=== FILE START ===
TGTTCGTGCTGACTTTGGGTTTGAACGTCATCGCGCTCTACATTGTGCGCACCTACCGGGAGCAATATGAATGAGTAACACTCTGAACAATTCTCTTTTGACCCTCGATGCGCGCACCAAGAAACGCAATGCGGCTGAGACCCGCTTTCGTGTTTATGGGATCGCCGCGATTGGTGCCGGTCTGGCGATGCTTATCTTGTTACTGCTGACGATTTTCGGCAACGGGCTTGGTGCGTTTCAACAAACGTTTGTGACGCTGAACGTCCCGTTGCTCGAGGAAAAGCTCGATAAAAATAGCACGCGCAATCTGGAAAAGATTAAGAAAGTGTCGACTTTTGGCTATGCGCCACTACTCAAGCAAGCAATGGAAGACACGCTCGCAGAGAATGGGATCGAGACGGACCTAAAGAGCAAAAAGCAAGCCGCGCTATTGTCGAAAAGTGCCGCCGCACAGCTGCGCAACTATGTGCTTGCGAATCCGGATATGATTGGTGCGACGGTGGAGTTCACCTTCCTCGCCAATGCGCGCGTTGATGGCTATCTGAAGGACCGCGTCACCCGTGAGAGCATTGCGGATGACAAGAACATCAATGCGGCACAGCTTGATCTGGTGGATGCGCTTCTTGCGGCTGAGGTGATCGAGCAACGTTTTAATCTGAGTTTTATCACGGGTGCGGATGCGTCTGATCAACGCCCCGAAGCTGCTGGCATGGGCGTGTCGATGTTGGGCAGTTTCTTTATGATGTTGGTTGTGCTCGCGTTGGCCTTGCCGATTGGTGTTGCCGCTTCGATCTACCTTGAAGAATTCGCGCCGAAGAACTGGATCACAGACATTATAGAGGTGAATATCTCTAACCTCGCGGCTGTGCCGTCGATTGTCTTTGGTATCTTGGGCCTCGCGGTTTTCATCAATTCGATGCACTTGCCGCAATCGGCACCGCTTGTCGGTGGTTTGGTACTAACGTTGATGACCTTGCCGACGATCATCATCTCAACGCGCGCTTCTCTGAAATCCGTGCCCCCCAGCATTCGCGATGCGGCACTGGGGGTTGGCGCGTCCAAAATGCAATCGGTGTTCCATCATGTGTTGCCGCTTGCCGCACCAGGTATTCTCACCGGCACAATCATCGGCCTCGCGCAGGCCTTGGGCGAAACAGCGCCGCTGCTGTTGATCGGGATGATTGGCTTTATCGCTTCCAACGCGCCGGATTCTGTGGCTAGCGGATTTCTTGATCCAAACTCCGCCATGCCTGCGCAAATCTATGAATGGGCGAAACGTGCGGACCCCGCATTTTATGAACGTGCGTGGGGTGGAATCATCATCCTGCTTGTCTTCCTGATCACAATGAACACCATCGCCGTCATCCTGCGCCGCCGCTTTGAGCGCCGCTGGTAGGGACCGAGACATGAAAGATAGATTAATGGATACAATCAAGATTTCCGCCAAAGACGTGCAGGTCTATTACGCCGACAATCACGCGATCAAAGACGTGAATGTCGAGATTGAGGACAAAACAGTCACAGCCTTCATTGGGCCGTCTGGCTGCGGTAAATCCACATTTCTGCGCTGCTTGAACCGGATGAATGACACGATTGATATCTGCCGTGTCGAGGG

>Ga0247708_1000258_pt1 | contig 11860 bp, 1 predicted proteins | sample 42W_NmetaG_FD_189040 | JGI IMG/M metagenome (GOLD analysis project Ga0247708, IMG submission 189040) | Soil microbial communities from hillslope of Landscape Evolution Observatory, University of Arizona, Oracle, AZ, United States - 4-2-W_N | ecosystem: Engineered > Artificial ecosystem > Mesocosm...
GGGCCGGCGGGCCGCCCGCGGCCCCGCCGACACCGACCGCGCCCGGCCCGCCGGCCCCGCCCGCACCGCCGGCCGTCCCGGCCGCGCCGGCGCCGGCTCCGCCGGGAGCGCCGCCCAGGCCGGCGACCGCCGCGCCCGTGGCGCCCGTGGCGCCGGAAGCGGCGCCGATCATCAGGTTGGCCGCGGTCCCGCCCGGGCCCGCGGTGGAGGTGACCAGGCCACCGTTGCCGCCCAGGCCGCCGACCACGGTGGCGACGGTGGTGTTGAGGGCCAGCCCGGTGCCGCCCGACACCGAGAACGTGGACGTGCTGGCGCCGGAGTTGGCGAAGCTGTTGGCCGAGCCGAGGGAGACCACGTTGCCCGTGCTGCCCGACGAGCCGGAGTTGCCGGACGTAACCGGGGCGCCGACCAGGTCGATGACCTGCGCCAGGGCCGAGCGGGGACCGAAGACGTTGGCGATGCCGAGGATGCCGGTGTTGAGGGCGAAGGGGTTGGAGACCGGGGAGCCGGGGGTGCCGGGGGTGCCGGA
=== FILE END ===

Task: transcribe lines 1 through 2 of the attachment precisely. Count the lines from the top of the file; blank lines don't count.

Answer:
TGTTCGTGCTGACTTTGGGTTTGAACGTCATCGCGCTCTACATTGTGCGCACCTACCGGGAGCAATATGAATGAGTAACACTCTGAACAATTCTCTTTTGACCCTCGATGCGCGCACCAAGAAACGCAATGCGGCTGAGACCCGCTTTCGTGTTTATGGGATCGCCGCGATTGGTGCCGGTCTGGCGATGCTTATCTTGTTACTGCTGACGATTTTCGGCAACGGGCTTGGTGCGTTTCAACAAACGTTTGTGACGCTGAACGTCCCGTTGCTCGAGGAAAAGCTCGATAAAAATAGCACGCGCAATCTGGAAAAGATTAAGAAAGTGTCGACTTTTGGCTATGCGCCACTACTCAAGCAAGCAATGGAAGACACGCTCGCAGAGAATGGGATCGAGACGGACCTAAAGAGCAAAAAGCAAGCCGCGCTATTGTCGAAAAGTGCCGCCGCACAGCTGCGCAACTATGTGCTTGCGAATCCGGATATGATTGGTGCGACGGTGGAGTTCACCTTCCTCGCCAATGCGCGCGTTGATGGCTATCTGAAGGACCGCGTCACCCGTGAGAGCATTGCGGATGACAAGAACATCAATGCGGCACAGCTTGATCTGGTGGATGCGCTTCTTGCGGCTGAGGTGATCGAGCAACGTTTTAATCTGAGTTTTATCACGGGTGCGGATGCGTCTGATCAACGCCCCGAAGCTGCTGGCATGGGCGTGTCGATGTTGGGCAGTTTCTTTATGATGTTGGTTGTGCTCGCGTTGGCCTTGCCGATTGGTGTTGCCGCTTCGATCTACCTTGAAGAATTCGCGCCGAAGAACTGGATCACAGACATTATAGAGGTGAATATCTCTAACCTCGCGGCTGTGCCGTCGATTGTCTTTGGTATCTTGGGCCTCGCGGTTTTCATCAATTCGATGCACTTGCCGCAATCGGCACCGCTTGTCGGTGGTTTGGTACTAACGTTGATGACCTTGCCGACGATCATCATCTCAACGCGCGCTTCTCTGAAATCCGTGCCCCCCAGCATTCGCGATGCGGCACTGGGGGTTGGCGCGTCCAAAATGCAATCGGTGTTCCATCATGTGTTGCCGCTTGCCGCACCAGGTATTCTCACCGGCACAATCATCGGCCTCGCGCAGGCCTTGGGCGAAACAGCGCCGCTGCTGTTGATCGGGATGATTGGCTTTATCGCTTCCAACGCGCCGGATTCTGTGGCTAGCGGATTTCTTGATCCAAACTCCGCCATGCCTGCGCAAATCTATGAATGGGCGAAACGTGCGGACCCCGCATTTTATGAACGTGCGTGGGGTGGAATCATCATCCTGCTTGTCTTCCTGATCACAATGAACACCATCGCCGTCATCCTGCGCCGCCGCTTTGAGCGCCGCTGGTAGGGACCGAGACATGAAAGATAGATTAATGGATACAATCAAGATTTCCGCCAAAGACGTGCAGGTCTATTACGCCGACAATCACGCGATCAAAGACGTGAATGTCGAGATTGAGGACAAAACAGTCACAGCCTTCATTGGGCCGTCTGGCTGCGGTAAATCCACATTTCTGCGCTGCTTGAACCGGATGAATGACACGATTGATATCTGCCGTGTCGAGGG

>Ga0247708_1000258_pt1 | contig 11860 bp, 1 predicted proteins | sample 42W_NmetaG_FD_189040 | JGI IMG/M metagenome (GOLD analysis project Ga0247708, IMG submission 189040) | Soil microbial communities from hillslope of Landscape Evolution Observatory, University of Arizona, Oracle, AZ, United States - 4-2-W_N | ecosystem: Engineered > Artificial ecosystem > Mesocosm...